Originally from sub-Saharan Africa, Brachiaria grasses found their way to South America centuries agopossibly as bedding on slave ships. Improved varieties of the grass are widely grown on pasturelands in Brazil, Colombia, and other countries, and they have recently been taken back to Africa to help ease severe shortages of livestock feed.
In a major breakthrough, JIRCAS scientists discovered several years ago the chemical substance responsible for BNI and developed a reliable method for detecting the nitrification inhibitor coming from plant roots. Scientists at CIAT then validated the BNI concept in the field, demonstrating that Brachiaria grass suppresses nitrification and nitrous oxide emissions, compared with soybean, which lacks this ability.
Other research has shown that deep-rooted, productive Brachiaria grasses capture large amounts of atmospheric carbonon a scale similar to that of tropical forestsa further plus for climate change mitigation.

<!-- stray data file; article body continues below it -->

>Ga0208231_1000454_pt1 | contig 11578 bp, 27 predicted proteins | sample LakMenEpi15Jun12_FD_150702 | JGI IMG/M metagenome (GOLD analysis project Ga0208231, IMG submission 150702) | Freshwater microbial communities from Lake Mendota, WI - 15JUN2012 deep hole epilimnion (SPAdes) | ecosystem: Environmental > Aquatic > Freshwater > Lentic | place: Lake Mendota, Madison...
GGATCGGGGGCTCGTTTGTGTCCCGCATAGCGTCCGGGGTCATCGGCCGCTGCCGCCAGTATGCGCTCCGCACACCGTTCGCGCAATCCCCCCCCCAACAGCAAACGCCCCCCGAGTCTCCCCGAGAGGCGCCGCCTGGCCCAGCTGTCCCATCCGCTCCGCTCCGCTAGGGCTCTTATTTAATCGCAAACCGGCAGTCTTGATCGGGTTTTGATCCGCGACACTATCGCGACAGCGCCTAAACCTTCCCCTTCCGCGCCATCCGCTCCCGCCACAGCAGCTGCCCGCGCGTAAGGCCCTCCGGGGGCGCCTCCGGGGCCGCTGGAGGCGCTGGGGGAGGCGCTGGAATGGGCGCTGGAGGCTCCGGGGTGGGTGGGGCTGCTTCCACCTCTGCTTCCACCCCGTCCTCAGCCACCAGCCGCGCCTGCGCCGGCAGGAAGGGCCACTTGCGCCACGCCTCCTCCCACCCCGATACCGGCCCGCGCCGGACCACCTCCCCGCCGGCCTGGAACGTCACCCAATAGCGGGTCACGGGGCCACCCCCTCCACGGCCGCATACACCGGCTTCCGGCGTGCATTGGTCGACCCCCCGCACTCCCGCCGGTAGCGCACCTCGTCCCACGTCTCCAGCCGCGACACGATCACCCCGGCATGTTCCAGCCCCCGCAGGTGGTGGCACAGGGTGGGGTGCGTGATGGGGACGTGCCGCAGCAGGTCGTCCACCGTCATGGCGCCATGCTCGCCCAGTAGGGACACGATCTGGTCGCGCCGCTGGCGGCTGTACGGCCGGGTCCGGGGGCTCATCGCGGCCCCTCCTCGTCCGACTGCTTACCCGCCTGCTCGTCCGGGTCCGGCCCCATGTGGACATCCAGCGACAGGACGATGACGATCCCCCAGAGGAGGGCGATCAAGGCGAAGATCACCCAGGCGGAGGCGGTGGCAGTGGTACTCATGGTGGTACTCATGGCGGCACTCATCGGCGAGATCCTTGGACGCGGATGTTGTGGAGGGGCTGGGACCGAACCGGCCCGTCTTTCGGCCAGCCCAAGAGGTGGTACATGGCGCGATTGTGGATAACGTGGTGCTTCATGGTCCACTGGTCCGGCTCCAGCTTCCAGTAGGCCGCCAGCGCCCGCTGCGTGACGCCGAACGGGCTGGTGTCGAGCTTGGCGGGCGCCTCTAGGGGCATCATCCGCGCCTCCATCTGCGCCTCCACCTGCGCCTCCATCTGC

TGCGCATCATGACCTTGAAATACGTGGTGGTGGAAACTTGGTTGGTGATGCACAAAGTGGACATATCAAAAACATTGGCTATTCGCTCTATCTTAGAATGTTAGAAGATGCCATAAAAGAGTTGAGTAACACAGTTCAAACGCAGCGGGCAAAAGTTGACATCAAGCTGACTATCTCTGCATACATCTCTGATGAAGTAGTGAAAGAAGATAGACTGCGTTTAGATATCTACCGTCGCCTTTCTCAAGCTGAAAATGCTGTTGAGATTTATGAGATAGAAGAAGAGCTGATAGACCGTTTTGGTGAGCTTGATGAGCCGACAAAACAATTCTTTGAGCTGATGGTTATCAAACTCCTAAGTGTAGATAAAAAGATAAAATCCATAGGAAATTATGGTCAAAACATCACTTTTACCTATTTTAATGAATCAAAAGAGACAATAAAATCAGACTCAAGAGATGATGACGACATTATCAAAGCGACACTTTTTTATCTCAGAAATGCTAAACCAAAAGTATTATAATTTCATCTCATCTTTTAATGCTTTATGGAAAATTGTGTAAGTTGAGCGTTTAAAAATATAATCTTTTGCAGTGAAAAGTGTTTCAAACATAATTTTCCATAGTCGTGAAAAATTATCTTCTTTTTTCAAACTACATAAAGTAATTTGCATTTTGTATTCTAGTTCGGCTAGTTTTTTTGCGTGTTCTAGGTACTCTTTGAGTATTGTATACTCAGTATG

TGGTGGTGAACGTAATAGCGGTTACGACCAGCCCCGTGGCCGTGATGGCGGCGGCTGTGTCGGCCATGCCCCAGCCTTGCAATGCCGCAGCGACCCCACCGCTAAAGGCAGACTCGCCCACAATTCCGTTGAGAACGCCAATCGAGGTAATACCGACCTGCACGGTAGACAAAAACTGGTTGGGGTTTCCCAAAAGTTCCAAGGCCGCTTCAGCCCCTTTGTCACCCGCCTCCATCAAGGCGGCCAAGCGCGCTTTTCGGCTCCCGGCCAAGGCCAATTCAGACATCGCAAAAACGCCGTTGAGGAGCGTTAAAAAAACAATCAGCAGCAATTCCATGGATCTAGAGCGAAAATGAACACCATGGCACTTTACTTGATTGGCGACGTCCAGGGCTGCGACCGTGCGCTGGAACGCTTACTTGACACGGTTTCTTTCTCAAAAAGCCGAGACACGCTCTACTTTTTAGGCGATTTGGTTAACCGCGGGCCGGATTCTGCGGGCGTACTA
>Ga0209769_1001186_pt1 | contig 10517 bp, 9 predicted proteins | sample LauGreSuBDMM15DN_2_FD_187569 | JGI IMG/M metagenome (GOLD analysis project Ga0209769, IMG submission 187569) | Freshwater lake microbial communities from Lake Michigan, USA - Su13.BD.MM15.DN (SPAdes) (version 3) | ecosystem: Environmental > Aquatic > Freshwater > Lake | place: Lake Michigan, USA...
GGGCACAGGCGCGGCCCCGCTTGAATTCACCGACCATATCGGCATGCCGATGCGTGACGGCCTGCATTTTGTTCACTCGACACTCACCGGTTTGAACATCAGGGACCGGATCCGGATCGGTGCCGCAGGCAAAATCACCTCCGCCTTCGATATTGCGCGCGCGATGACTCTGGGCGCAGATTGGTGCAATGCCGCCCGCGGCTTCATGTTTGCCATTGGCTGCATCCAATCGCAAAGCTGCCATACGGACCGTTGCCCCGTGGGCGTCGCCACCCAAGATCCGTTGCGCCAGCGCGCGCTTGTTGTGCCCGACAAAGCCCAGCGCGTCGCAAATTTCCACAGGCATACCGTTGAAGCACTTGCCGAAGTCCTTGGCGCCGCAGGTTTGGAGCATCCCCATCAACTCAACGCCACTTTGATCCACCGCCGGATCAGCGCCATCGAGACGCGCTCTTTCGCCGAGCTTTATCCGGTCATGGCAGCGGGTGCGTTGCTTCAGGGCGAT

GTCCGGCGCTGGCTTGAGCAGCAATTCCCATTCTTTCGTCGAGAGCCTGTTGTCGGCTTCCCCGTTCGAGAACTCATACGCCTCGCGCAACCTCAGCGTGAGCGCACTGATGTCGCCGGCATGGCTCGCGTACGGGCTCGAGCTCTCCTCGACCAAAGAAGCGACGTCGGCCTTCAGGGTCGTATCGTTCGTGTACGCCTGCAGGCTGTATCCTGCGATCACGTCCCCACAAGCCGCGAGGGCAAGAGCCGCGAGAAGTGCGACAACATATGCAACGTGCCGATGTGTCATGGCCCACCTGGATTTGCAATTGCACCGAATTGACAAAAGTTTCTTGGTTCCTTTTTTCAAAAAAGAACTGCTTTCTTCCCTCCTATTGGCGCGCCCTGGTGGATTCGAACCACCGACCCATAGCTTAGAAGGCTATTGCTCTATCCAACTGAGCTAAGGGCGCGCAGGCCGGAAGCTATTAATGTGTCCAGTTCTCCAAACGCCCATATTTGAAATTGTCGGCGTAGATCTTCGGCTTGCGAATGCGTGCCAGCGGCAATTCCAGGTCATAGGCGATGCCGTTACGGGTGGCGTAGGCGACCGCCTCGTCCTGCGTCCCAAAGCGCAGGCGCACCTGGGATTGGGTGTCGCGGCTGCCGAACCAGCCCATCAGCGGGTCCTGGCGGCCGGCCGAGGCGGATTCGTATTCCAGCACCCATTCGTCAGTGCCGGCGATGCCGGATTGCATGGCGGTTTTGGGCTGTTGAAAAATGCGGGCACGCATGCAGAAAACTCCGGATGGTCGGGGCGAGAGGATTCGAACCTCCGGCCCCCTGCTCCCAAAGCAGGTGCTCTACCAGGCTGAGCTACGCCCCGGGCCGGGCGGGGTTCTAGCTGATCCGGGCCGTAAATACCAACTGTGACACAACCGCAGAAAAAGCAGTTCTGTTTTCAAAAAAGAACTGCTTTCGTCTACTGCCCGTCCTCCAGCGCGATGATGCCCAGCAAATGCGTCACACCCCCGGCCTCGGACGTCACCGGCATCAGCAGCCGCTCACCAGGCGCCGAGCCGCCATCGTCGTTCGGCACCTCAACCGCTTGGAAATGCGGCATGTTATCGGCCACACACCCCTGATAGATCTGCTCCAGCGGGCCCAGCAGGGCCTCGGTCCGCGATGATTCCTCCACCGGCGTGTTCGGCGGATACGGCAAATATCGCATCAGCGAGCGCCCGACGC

"Our work on BNI started with a field observation made by one of our scientists in the 1980sback then it was nothing more than a dream," said Peters. "But now it's a dream with an action plan and solid scientific achievements behind it."
BNI research forms part of a larger initiative referred to as LivestockPlus, which proposes to deliver major benefits for the poor and the environment through innovative research on tropical forage grasses and legumes.
The LivestockPlus initiative takes place within the global framework of the CGIAR Research Program on Livestock and Fish, led by the Kenya-based International Livestock Research Institute (ILRI). The program a
|Contact: Susan Tonassi|